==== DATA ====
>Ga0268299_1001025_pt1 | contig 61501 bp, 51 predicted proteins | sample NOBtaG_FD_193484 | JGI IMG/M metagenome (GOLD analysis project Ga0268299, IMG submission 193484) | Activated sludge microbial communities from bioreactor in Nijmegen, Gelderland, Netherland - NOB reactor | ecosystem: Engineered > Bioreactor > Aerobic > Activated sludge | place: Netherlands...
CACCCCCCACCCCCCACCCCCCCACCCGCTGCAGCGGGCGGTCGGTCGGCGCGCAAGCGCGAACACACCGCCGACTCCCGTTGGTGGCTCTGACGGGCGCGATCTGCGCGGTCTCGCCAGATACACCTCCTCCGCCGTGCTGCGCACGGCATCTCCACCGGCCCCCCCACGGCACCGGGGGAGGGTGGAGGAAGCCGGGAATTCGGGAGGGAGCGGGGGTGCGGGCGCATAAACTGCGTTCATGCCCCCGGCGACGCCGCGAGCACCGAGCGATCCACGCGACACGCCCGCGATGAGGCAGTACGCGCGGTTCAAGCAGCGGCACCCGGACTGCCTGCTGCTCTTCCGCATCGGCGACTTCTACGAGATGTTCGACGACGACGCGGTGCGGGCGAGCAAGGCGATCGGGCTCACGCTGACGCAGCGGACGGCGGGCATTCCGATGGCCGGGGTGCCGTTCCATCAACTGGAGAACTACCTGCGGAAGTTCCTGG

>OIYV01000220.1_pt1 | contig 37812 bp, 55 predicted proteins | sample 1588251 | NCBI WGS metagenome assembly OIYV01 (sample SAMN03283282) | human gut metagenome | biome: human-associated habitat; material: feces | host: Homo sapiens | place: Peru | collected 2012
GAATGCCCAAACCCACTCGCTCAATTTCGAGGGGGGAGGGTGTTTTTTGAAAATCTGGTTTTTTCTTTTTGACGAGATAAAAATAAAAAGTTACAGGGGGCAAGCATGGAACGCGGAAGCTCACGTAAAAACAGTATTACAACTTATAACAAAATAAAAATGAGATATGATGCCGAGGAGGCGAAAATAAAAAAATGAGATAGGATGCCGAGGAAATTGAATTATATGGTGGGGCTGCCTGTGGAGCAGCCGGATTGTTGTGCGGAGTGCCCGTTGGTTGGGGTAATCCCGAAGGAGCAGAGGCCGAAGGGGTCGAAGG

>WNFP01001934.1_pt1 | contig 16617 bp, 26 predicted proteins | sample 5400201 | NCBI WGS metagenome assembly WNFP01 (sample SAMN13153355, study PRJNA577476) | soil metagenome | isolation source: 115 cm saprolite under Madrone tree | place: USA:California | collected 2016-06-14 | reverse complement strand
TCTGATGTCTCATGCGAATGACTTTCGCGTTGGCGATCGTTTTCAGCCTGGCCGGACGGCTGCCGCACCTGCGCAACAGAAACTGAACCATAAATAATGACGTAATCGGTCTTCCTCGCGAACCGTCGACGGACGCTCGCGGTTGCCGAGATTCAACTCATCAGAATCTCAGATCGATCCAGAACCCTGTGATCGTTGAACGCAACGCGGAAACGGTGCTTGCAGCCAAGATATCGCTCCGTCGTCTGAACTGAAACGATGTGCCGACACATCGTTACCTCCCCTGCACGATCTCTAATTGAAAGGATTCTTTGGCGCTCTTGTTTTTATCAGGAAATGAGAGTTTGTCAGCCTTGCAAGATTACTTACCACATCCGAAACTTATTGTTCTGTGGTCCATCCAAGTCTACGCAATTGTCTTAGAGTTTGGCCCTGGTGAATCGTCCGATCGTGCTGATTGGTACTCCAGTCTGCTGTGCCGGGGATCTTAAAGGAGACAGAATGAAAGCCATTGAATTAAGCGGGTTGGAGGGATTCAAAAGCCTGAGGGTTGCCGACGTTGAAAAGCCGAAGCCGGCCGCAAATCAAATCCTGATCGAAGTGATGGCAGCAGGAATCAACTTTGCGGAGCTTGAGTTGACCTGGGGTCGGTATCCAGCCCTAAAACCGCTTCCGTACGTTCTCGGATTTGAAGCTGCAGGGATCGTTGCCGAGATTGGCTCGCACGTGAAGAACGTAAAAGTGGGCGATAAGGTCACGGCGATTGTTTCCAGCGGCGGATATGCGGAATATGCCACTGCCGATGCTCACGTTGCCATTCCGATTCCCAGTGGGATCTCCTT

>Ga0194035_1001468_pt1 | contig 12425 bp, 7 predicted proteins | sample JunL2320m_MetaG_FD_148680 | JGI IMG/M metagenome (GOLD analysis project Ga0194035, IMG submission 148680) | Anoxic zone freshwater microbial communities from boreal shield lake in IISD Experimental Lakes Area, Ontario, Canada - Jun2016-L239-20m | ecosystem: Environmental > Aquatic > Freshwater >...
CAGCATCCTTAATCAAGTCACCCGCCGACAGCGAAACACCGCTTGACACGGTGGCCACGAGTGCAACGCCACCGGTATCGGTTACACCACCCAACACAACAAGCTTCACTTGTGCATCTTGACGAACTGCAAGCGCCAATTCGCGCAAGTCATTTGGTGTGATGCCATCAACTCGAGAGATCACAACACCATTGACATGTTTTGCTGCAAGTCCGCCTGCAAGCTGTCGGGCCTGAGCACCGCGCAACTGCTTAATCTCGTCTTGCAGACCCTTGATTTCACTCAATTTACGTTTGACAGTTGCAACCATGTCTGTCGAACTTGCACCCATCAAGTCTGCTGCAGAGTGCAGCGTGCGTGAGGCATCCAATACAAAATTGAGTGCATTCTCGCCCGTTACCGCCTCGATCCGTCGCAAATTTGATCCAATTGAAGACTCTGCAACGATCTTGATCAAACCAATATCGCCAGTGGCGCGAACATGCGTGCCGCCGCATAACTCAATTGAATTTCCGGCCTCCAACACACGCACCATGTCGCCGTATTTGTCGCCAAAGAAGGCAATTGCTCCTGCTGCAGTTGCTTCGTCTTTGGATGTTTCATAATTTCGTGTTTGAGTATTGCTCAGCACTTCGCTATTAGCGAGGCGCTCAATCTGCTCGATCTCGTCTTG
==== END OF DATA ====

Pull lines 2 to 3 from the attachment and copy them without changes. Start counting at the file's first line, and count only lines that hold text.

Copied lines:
CACCCCCCACCCCCCACCCCCCCACCCGCTGCAGCGGGCGGTCGGTCGGCGCGCAAGCGCGAACACACCGCCGACTCCCGTTGGTGGCTCTGACGGGCGCGATCTGCGCGGTCTCGCCAGATACACCTCCTCCGCCGTGCTGCGCACGGCATCTCCACCGGCCCCCCCACGGCACCGGGGGAGGGTGGAGGAAGCCGGGAATTCGGGAGGGAGCGGGGGTGCGGGCGCATAAACTGCGTTCATGCCCCCGGCGACGCCGCGAGCACCGAGCGATCCACGCGACACGCCCGCGATGAGGCAGTACGCGCGGTTCAAGCAGCGGCACCCGGACTGCCTGCTGCTCTTCCGCATCGGCGACTTCTACGAGATGTTCGACGACGACGCGGTGCGGGCGAGCAAGGCGATCGGGCTCACGCTGACGCAGCGGACGGCGGGCATTCCGATGGCCGGGGTGCCGTTCCATCAACTGGAGAACTACCTGCGGAAGTTCCTGG

>OIYV01000220.1_pt1 | contig 37812 bp, 55 predicted proteins | sample 1588251 | NCBI WGS metagenome assembly OIYV01 (sample SAMN03283282) | human gut metagenome | biome: human-associated habitat; material: feces | host: Homo sapiens | place: Peru | collected 2012